The third principle which underlies object-oriented programming is inheritance, which allows program developers to easily reuse pre-existing programs and to avoid creating software from scratch. The principle of inheritance allows a software developer to declare classes (and the objects which are later created from them) as related. Specifically, classes may be designated as subclasses of other base classes. A subclass “inherits” and has access to all of the public functions of its base classes just as if these function appeared in the subclass. Alternatively, a subclass can override some or all of its inherited functions or may modify some or all of its inherited functions merely by defining a new function with the same form (overriding or modification does not alter the function in the base class, but merely modifies the use of the function in the subclass). The creation of a new subclass which has some of the functionality (with selective modification) of another class allows software developers to easily customize existing code to meet their particular needs.
In accordance with the principles of the present invention, the caching system is multi-threaded, that is, it uses several independently running threads to perform the operations required by the system. In particular, during DVD playback, two threads are created. The first thread is a data caching thread, which defines and controls the caching of a current viewing angle selected by the user. The second thread is a service user's request thread, which processes user requests, such as cache retrieval and viewing angle caching update. The concept of threads as well as the use of semaphores, is further described in commonly assigned U.S. patent application Ser. No. 09/014,480 entitled DVD NAVIGATION SYSTEM WITH MULTIPLE INDEPENDENT THREADS herein incorporated by reference for all purposes.
DVD medium may contain a multiple number or N views. These views maybe be of the same or different subject matter. A block diagram is illustrated in FIG. 3 that depicts the number of views that are incorporated within a single angle block 302. Angle block 302 interleaves the angle content for 1 through N views 304. Multiple angle blocks 302 are provided and are read sequentially by the DVD player regardless of whether the N views are actually to be viewed. With these additional views blocked together, the content for N−1 views will be cached unnecessarily and then must be discarded since the data will not be used by the system during playback. Thus, the cache system presented eliminates the caching of the extraneous views 2 through N, where angle view 1 is selected. Likewise, if angle 3 or angle 4 has been selected for viewing, then the remaining angles not selected would not be cached during this operation. Any time any of the other angles are selected for view, the cache contents are discarded and caching begins with the newly selected angle. The ability to cache only one angle reduces buffer overload and increases cache hits. Further, the system is able to more quickly adopt the coordinates with the optical devices internal memory cache thus allowing it to maximize performance with the selected angles. The system is able to do this by utilizing a DVD-ROM drive special angle API that alerts the microcode when to avoid hardware caching extraneous angles.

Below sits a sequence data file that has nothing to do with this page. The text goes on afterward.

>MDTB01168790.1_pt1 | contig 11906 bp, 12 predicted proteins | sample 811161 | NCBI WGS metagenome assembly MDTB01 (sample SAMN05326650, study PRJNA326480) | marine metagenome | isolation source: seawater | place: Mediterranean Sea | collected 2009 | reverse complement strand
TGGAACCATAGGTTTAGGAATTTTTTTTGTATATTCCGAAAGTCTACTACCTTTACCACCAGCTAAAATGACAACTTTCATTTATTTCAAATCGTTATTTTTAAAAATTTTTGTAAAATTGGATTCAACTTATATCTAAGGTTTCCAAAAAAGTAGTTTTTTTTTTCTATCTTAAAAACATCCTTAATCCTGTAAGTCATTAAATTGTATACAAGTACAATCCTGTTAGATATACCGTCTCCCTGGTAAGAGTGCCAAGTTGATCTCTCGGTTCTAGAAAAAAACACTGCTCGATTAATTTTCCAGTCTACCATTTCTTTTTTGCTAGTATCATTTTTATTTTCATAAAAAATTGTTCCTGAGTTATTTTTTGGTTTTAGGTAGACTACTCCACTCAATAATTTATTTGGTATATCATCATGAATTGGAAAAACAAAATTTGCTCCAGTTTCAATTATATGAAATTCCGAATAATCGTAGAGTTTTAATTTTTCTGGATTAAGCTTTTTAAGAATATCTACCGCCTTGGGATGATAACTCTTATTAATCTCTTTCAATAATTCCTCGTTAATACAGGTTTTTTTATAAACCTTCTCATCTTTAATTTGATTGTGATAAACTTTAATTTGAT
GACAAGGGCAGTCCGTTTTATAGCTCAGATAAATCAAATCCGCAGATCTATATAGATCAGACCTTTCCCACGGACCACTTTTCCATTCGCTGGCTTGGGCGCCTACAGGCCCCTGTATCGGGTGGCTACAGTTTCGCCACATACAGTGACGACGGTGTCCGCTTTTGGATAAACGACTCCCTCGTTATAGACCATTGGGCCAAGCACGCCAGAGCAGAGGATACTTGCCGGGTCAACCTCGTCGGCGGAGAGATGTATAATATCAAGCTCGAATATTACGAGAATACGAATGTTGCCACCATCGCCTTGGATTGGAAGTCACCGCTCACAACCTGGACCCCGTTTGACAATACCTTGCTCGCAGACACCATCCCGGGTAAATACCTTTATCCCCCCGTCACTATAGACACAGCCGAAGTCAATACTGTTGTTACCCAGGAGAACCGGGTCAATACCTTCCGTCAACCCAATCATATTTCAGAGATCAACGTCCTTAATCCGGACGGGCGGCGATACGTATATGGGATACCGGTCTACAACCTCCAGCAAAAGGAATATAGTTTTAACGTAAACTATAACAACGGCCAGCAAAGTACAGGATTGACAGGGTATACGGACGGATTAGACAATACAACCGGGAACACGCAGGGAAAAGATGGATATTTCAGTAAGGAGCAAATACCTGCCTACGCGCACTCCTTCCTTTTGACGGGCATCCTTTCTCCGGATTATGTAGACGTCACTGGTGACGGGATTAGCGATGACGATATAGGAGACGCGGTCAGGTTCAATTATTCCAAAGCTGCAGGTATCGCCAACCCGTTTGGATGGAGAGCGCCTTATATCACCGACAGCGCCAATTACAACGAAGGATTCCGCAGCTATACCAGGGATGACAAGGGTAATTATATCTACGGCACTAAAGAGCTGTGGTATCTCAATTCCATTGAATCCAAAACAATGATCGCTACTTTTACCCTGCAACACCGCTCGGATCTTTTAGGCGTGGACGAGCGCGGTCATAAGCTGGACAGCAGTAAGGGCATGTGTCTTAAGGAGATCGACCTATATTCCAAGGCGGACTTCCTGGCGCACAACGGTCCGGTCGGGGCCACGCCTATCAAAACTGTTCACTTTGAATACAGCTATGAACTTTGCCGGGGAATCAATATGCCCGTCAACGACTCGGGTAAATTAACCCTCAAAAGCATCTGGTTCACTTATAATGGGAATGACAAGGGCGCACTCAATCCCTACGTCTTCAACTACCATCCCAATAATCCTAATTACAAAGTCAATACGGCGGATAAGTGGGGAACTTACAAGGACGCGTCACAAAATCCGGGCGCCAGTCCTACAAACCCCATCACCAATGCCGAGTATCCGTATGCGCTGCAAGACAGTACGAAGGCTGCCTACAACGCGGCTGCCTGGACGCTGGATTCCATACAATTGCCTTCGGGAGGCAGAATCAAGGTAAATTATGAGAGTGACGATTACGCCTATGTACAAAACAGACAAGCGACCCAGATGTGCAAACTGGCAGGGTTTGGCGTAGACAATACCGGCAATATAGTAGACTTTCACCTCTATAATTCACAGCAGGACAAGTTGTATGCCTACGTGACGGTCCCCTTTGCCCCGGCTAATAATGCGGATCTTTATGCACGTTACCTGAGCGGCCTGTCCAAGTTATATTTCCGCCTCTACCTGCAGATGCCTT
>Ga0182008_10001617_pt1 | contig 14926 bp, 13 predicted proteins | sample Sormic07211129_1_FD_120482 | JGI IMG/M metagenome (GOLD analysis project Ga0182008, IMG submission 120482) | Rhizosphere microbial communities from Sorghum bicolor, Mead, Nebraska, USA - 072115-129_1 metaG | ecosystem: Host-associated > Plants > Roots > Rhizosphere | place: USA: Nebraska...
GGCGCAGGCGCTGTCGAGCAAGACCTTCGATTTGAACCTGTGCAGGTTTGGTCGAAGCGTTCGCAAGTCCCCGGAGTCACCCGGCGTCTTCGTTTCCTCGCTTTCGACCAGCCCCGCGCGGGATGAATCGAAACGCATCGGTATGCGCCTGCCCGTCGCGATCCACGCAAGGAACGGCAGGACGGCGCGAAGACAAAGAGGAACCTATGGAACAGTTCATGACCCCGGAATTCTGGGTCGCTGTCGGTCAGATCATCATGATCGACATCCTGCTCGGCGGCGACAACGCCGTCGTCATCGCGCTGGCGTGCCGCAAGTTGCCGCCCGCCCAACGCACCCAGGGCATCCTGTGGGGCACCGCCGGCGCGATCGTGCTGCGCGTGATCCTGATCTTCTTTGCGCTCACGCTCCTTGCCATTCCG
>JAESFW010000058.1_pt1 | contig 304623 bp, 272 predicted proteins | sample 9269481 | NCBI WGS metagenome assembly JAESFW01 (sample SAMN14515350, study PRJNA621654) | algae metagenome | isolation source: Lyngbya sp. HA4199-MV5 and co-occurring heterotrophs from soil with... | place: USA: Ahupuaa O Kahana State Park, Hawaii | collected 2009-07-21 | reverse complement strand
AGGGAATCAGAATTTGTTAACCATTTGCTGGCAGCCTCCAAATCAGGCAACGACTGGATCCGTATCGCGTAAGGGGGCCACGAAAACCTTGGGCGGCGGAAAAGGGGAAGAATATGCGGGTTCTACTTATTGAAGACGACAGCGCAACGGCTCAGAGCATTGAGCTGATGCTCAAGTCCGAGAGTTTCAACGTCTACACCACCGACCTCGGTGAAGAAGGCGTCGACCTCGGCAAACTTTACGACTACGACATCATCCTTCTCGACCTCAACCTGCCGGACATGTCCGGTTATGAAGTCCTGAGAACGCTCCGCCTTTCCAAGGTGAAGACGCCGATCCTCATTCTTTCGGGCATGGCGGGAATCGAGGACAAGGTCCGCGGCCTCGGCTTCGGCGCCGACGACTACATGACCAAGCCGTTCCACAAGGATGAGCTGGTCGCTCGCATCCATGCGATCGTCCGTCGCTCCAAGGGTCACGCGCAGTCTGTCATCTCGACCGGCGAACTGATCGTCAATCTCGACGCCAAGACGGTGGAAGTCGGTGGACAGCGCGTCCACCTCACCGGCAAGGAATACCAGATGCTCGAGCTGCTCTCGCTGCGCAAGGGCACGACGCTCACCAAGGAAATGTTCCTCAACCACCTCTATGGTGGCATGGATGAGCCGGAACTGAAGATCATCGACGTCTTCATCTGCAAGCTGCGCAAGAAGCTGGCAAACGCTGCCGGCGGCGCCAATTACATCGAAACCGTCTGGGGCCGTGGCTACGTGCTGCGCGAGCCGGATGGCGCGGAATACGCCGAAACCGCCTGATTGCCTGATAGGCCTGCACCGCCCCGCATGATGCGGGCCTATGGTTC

FIG. 4 depicts a block diagram of how the angle caching system operates. It is shown that where the first view angle 302 is selected, the system selectively caches this angle only as shown by the arrow pointing from the first angle 302 to next first angle 302 in the subsequent angle block 304. The system thus only stores data from the current viewing angle, in this case first angle 302, and ignores the remaining viewing angles 2 through N.
The caching system utilizes two threads of operation. The first thread is used to read data from the DVD ROM drive while the second thread is used to service the user's request. In an alternative embodiment, the DVD ROM drive system may utilize an interrupt service routine that selectively caches only the selected viewing angle as well as utilizing a user data thread to consume the data stored in the cache.
FIG. 5 is a flow chart depicting the process the system uses to determine the current viewing angle and then selectively caching only the contents associated with that particular viewing angle. The process begins in step 500 before proceeding to 502 where the system determines whether the viewing angle flag has been set. If the viewing angle flag has been set, the system proceeds to step 504 where the system sets the cache available counter to zero (0) to indicate that no data is in the cache. If the viewing angle flag has not been set, the system returns to step 502 until such a time as the viewing angle flag is set. The system then proceeds to step 506 where it parses the non-seamless angle information found in the presentation control information (or PCI) of the DVD stream. The parsing of the non-seamless angle information allows the system to determine the number of Video Object Units (VOBUs or data) in the current angle block. The system next proceeds to step 508 to retrieve the starting address of the current angle in the next angle block. In step 510, the system notifies the DVD-ROM drive of the ending sector of the VOBU in the current angle block and the starting sector of the next angle block. This allows the DVD-ROM drives to fill their hardware cache automatically when the last sector in the angle block is reached, thereby increasing performance time. In step 512, the system acquires the threads semaphore and proceeds to step 514 where the system begins to fill the cache with the angle information.